Democratic lawmakers are pressing the State Department to issue a warning about fentanyl-laced pills sold by Mexican pharmacies to unsuspecting Americans who travel across the border looking for cheaper medication.
Sen. Edward Markey of Massachusetts and Rep. David Trone of Maryland pointed to California researchers who determined that northern Mexican drugstores are selling counterfeit pills containing fentanyl, heroin and methamphetamine.
The pills are sold mainly to U.S. tourists and made to look like drugs such as oxycodone, percocet and Adderall, according to the team at the University of California, Los Angeles.
A separate investigation by the Los Angeles Times found that 71% of the 17 pills it tested from Mexican drugstores came back positive for more powerful drugs.
“These adulterated drugs place unsuspecting U.S. tourist customers — some of whom are seeking to avoid high pharmaceutical drug pricing in the United States — at risk of overdose and death,” Mr. Markey and Mr. Trone wrote in a recent letter to Secretary of State Antony Blinken. “As an immediate step, the State Department needs to warn Americans traveling to Mexico of the danger they face when purchasing pills from Mexican pharmacies.”
The State Department regularly issues travel advisories to help Americans assess risks in certain locations around the world.
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Concerns about Mexican pharmacies come after four Americans were kidnapped after crossing into Mexico, reportedly for a medical procedure. Two were killed and two returned to the U.S.
Fentanyl is a synthetic opioid created in the 1960s as a legitimate drug to treat pain in cancer patients and others.
Over the past decade, an illicit and unregulated form has shown up in the U.S. drug supply as Mexican cartels convert precursor chemicals, often from China, into synthetic opioids and mix it with other drugs.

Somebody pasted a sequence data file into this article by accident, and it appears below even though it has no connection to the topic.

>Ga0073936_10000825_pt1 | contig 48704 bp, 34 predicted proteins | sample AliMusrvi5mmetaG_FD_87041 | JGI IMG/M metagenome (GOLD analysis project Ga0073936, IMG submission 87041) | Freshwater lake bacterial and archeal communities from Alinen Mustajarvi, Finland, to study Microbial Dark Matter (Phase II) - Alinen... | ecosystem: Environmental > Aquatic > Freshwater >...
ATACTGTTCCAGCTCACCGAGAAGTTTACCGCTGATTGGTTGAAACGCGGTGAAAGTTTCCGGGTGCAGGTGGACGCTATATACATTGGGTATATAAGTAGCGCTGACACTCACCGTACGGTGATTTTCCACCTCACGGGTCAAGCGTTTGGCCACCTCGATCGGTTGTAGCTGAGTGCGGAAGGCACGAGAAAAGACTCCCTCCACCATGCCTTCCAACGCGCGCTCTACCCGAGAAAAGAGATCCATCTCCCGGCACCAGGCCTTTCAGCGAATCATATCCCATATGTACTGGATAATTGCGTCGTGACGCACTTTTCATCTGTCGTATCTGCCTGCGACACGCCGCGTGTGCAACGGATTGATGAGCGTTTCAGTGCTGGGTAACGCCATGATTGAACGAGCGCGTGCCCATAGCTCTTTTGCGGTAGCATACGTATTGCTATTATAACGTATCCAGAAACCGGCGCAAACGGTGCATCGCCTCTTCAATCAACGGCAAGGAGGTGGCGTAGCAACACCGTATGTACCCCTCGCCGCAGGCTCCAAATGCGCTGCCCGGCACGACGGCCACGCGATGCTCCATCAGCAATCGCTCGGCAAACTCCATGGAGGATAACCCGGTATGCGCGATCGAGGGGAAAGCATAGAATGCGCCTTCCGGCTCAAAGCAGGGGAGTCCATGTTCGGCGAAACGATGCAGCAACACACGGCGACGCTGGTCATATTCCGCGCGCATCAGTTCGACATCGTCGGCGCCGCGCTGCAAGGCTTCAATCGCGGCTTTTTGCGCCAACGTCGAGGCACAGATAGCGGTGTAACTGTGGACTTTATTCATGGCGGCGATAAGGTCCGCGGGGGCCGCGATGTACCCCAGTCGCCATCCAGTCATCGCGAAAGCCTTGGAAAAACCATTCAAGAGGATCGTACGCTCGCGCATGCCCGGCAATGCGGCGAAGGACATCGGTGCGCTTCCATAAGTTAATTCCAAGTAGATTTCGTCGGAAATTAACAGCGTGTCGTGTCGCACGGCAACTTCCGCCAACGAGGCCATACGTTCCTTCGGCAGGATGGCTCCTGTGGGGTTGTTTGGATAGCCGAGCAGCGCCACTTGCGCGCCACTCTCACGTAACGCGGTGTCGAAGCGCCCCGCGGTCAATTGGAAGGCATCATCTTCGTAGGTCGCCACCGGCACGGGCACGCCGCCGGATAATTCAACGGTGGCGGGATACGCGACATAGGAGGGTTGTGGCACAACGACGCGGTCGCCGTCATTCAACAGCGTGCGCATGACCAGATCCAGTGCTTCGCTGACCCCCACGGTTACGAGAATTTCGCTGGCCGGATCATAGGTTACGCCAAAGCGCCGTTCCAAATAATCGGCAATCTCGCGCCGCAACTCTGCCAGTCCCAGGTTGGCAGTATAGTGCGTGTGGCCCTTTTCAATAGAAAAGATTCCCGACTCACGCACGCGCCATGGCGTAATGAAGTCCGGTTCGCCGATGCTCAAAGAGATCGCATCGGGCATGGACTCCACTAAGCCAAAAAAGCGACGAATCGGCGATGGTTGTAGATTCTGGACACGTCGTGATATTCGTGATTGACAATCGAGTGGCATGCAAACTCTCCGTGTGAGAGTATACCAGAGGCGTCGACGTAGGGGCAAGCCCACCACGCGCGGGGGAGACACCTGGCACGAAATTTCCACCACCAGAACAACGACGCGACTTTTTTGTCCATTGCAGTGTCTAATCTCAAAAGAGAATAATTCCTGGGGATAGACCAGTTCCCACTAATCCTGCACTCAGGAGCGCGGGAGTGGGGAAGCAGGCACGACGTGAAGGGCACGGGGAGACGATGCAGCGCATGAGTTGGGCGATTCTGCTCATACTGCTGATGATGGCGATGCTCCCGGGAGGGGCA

The Biden administration says it is leaning on the Mexican government to crack down on the cartels. Republican lawmakers are pressing for more, with some suggesting the U.S. military must get involved.
Mr. Blinken spoke Monday with Mexican Foreign Secretary Marcelo Ebrard on Monday.
The pair discussed “U.S.-Mexico security cooperation and joint efforts to disrupt precursor chemicals used to make illicit fentanyl and other synthetic drugs,” the State Department spokesman Ned Price said Tuesday.
Roughly 70,000 of the 107,000 overdose deaths in the U.S. were linked at least in part to fentanyl in 2021, the most recent year for which complete data is available.
Fentanyl is increasingly found in fake pills, a danger to unsuspecting young people in the U.S. who want to experiment with drugs or get a specific effect from prescription drugs — though don’t realize the pills contain a deadly substance instead.
The Drug Enforcement Administration said that based on seizure data, six in 10 fake pills that contain fentanyl have a deadly dose.
New research suggests Mexican pharmacies are selling these types of pills right over the counter.
While it’s unusual for sellers of any kind to risk killing their customers, experts say the profit margins and addictive qualities tied to fentanyl, compared with other drugs, are so high that rogue actors are willing to do it.
Mr. Trone’s office pointed to experts who believe Mexican cartels might be using the pharmacies to broaden their consumer base by getting American tourists hooked on fentanyl — even if buyers are expecting a different drug.
The UCLA team examined 40 pharmacies in four cities in northern Mexico.
Counterfeit pills containing fentanyl, heroin and/or methamphetamine were sold at 11 pharmacies. Out of 45 pill samples, nine sold as Adderall contained methamphetamine, eight sold as oxycodone had fentanyl and three sold as oxycodone had heroin.
The State Department does have a warning on its Mexico page about the dangers of buying prescription drugs overseas, but it does not mention the fentanyl threat at pharmacies in particular.
“Exercise caution when purchasing medication overseas,” the page says. “Counterfeit medication is common and may prove to be ineffective, the wrong strength, or contain dangerous ingredients. Medication should be purchased in consultation with a medical professional and from reputable establishments.”
Mr. Trone’s office on Tuesday said the warning should be more explicit and pronounced so tourists notice it.
The lawmakers haven’t heard back from the State Department, though the letter was dated March 9 and it typically takes a few weeks to get a response.